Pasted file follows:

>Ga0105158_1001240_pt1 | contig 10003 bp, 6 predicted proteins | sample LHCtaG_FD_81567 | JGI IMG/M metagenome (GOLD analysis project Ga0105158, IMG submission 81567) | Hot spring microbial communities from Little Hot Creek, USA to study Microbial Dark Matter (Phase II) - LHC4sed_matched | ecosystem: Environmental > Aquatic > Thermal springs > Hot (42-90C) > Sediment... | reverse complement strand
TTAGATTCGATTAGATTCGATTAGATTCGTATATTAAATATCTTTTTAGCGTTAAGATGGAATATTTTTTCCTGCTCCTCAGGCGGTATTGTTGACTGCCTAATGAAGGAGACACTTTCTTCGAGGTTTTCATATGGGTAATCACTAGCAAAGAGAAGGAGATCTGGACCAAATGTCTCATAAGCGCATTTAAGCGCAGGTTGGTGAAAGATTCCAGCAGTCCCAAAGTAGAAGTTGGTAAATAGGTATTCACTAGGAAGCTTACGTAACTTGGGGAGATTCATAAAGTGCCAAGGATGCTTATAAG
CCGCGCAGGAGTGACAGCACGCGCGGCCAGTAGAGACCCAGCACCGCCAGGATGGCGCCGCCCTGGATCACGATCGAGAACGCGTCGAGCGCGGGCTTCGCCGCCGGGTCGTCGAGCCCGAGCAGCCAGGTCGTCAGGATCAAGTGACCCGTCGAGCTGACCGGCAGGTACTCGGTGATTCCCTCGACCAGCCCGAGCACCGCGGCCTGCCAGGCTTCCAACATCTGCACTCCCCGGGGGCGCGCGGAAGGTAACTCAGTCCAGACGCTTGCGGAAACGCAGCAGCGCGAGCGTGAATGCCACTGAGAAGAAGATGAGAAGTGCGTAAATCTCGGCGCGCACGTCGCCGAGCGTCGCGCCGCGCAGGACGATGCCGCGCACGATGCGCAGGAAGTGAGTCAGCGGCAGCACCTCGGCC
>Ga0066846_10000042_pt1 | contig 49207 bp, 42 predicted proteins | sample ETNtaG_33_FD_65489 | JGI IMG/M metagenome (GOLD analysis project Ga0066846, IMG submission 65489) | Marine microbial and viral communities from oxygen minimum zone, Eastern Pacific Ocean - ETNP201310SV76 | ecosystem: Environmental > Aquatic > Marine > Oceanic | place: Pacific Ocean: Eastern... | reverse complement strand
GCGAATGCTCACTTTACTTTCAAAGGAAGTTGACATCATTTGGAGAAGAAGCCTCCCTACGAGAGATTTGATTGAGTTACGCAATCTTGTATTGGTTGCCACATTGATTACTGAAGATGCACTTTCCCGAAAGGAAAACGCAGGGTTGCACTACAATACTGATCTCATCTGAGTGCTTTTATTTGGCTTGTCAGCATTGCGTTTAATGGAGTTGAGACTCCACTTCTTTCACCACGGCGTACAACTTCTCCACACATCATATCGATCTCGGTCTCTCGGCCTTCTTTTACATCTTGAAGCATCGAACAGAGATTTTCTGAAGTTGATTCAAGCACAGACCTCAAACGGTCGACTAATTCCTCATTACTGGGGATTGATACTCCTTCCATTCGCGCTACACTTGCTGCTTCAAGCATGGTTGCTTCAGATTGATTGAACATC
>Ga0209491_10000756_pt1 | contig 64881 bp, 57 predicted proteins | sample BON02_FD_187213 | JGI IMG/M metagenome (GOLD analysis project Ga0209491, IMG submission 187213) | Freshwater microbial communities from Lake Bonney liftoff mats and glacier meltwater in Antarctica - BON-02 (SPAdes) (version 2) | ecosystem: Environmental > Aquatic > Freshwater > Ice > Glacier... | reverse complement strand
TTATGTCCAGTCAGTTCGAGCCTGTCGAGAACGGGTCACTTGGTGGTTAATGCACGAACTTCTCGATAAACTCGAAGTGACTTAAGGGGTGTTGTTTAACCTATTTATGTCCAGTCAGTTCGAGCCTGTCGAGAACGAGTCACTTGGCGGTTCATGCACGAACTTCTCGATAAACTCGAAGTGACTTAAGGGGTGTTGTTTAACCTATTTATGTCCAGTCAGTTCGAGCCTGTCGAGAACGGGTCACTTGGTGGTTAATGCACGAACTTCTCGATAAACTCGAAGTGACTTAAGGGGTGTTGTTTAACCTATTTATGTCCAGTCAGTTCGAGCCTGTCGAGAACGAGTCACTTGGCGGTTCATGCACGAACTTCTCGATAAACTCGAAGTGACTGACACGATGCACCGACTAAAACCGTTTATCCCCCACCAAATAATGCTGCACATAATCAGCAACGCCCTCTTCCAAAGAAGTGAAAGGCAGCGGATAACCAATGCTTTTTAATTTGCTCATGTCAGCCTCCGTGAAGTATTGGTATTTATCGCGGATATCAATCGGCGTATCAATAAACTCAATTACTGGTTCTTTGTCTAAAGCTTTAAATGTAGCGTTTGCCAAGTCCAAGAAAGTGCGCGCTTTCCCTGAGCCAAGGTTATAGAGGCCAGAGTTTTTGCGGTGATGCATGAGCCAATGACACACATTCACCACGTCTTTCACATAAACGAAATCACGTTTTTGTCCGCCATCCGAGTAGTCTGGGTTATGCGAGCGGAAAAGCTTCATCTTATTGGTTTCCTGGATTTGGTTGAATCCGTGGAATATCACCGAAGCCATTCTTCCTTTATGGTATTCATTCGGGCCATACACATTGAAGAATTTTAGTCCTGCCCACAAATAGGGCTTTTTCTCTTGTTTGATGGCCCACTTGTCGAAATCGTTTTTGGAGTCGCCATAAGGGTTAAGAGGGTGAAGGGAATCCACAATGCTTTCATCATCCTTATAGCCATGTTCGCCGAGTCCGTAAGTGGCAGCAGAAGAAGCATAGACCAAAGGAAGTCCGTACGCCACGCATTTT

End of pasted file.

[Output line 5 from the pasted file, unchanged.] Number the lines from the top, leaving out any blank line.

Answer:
GCGAATGCTCACTTTACTTTCAAAGGAAGTTGACATCATTTGGAGAAGAAGCCTCCCTACGAGAGATTTGATTGAGTTACGCAATCTTGTATTGGTTGCCACATTGATTACTGAAGATGCACTTTCCCGAAAGGAAAACGCAGGGTTGCACTACAATACTGATCTCATCTGAGTGCTTTTATTTGGCTTGTCAGCATTGCGTTTAATGGAGTTGAGACTCCACTTCTTTCACCACGGCGTACAACTTCTCCACACATCATATCGATCTCGGTCTCTCGGCCTTCTTTTACATCTTGAAGCATCGAACAGAGATTTTCTGAAGTTGATTCAAGCACAGACCTCAAACGGTCGACTAATTCCTCATTACTGGGGATTGATACTCCTTCCATTCGCGCTACACTTGCTGCTTCAAGCATGGTTGCTTCAGATTGATTGAACATC